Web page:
Purchasing in a Pre-Construction Development

I received this email this morning from a regular reader of TrueGotham:

Good morning Mr Heddings,

I would like to start off by saying that I love True Gotham and I read it every day. Your insights, tips, and advice really help someone like me who is totally new to the real estate game.

The reason I’m writing is because I’ve been looking to purchase a condo in the NYC area for quite some time. Earlier this week, I found what seems to be the perfect one. The one caveat is that the condo is still under construction.

I realize that in this crazy market, purchasing a home even before the construction is complete is commonplace. However, I’m a bit apprehensive about making an offer just based on the floor plans and the designer’s renderings. Don’t get me wrong – the floor plan and the renderings are fabulous, but just how accurate are renderings? Have you seen instances where renderings are completely different from the finished product? Are they generally pretty on target?

I will be attending the first open house for this condo complex this weekend. Because the building is still under construction, the broker warned us that this open house is just to check out the neighborhood and to get any other information. Are there any questions you recommend that I ask?

Thank you so much for reading this and I’d appreciate any insights you have into my questions.


My response is below and would be my advice to anyone purchasing in a new development project.  Keep in mind that the reputation of the developer, architect, designer, and marketing agent are all important and that most of these parties want to continue their work in the city so it is unlikely that they will do anything on purpose to tarnish their reputations.  My response:

Good Morning Jenny,
Thank you so much for the kind words about TrueGotham.  Precisely the type of email that makes me feel like the blog is worth the effort.  Greatly appreciated!
If you actually let me know which project you are considering, I would be more than happy to give you my professional opinion of the project, developer, neighborhood, etc.  That said, is there no sales office yet showing finishes (kitchens, baths, common areas)?  People purchase off of floor plans all of the time.  I actually have a colleague who emails floor plans to overseas clients and they buy based on that and the agent’s analysis of the project.  But since it sounds like you will actually be living in this unit, here are some tips that i would recommend:
  • It is imperative that you investigate the reputation of the developer and see how their previous projects turned out.  If this is their initial foray into Manhattan, see if they have a reputation elsewhere and what that reputation may be.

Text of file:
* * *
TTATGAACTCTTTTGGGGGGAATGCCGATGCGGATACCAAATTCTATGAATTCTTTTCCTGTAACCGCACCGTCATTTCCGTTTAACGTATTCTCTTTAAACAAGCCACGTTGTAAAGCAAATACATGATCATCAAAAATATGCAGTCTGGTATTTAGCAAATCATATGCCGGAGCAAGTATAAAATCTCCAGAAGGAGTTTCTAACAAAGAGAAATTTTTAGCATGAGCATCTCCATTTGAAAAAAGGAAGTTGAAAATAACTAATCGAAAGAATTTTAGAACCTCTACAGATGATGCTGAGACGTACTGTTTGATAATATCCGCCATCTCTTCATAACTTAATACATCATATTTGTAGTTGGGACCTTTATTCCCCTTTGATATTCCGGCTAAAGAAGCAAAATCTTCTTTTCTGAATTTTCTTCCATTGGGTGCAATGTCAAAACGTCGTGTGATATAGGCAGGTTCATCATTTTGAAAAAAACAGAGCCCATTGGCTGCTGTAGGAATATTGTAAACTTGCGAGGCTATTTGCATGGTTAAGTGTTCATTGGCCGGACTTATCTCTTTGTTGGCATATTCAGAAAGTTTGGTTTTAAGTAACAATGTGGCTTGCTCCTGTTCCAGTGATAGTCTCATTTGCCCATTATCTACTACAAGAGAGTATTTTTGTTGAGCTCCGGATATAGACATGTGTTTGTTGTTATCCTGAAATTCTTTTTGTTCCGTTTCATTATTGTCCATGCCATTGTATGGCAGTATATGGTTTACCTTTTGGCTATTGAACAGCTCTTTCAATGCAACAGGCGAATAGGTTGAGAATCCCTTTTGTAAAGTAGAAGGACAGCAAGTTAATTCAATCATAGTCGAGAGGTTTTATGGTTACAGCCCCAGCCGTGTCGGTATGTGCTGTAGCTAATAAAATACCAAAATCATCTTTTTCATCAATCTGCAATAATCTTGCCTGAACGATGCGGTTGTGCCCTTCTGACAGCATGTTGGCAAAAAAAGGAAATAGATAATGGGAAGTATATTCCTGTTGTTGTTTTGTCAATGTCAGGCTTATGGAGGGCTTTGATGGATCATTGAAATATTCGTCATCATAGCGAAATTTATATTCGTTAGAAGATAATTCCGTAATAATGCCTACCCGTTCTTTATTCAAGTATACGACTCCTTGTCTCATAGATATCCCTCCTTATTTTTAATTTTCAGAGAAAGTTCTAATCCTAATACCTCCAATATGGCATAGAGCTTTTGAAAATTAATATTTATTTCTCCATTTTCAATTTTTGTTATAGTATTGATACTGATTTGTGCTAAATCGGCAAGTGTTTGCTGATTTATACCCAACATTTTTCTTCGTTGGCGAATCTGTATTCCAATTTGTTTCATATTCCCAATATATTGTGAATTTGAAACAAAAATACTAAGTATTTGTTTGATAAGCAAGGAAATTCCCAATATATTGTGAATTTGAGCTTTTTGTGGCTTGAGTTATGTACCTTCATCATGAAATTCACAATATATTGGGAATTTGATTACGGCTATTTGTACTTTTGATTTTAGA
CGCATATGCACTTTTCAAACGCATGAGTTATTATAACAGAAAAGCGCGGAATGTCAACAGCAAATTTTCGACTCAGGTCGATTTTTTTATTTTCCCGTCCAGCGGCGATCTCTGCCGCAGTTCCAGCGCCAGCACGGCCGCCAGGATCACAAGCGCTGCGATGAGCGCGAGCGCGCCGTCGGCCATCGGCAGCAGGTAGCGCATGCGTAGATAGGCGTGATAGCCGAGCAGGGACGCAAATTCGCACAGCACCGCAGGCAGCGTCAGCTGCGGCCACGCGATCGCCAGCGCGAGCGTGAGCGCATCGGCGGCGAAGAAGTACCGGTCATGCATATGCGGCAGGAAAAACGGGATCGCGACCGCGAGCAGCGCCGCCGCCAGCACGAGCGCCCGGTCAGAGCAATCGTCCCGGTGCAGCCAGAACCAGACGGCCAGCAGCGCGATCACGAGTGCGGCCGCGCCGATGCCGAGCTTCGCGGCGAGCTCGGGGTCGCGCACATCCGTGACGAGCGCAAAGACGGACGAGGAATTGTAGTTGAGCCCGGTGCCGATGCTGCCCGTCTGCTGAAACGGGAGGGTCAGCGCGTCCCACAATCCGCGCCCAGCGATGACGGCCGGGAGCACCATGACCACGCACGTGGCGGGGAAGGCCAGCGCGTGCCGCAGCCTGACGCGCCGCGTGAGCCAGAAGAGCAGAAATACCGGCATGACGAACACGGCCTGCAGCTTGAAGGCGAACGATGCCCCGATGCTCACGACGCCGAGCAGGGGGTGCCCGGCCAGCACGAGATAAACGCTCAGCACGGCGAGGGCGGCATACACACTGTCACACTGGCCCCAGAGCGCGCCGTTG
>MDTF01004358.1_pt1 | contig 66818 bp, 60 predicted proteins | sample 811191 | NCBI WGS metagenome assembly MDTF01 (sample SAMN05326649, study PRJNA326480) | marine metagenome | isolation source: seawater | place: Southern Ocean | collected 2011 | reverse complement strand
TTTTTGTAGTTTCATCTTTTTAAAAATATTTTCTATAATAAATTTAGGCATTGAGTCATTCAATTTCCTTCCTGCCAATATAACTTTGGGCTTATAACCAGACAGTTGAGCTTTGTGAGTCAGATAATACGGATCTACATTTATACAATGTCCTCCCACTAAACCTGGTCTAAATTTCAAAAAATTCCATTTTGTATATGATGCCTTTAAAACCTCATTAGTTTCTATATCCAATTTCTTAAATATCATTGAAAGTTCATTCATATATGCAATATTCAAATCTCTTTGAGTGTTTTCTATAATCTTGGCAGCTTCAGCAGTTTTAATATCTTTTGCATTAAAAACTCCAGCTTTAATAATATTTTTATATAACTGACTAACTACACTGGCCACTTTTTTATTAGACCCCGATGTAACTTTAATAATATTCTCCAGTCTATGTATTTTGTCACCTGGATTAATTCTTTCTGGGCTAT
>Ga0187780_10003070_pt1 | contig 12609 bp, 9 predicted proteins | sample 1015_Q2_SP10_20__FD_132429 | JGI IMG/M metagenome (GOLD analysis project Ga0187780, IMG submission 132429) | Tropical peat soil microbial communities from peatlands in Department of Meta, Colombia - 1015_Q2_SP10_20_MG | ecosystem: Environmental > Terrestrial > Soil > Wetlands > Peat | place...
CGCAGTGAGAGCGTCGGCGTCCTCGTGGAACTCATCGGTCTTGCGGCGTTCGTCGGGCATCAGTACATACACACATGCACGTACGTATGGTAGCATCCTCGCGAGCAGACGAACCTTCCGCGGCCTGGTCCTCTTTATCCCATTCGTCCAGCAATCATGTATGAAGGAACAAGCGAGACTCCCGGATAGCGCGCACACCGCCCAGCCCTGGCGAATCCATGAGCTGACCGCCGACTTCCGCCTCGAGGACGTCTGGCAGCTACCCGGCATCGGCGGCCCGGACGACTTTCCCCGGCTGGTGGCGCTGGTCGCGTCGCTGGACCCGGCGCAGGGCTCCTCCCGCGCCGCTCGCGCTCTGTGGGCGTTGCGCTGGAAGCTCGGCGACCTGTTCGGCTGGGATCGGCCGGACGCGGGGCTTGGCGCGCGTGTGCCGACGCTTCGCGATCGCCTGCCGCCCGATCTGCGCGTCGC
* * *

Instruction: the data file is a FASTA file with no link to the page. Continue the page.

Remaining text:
• You should also investigate the architect.  A well-known architect is less likely to "embellish" a floor plan than a no-name (and I’m not suggesting that this would ever be done intentionally as everyone has their reputation riding on a development project). 
  • This is also true with a designer.  In my 15 years, most building renderings are quite accurate but make sure that amenities that they are promising are actually indicated in the offering plan.  I know of instances where developers have promised a 4 star restaurant in the building and it never came to fruition. 
  • Also investigate the company handling the marketing of the project.  How experienced are they?  What is their reputation as far as honesty and integrity in representing when a project will begin closing and how it will look upon completion (they obviously control neither of these elements but companies like The Corcoran/Sunshine Group, Brown Harris Stevens and Prudential Douglas Elliman have a lot riding on their reputation)?   
  • And the last thing that I would recommend is to get the best grasp possible of how big the rooms will be in the finished project.  Perhaps laying out some of the dimensions in masking tape in the largest room of your current apartment.  Be mindful that floor plans can make a space look larger than it will upon completion and take into consideration things such as ceiling heights which can make a room look larger (a good thing).
I really hope that this is helpful to you and I wish you the best of luck with your search and this project should it come to fruition.  Again, feel free to provide me with additional information regarding the project, it’s developer, architect, designer, marketing agent and anything else you like and I would be more than happy to give you my opinion on the project as a whole.
Thanks again for reading TG and please tell all of your friends about it. 
All the best,

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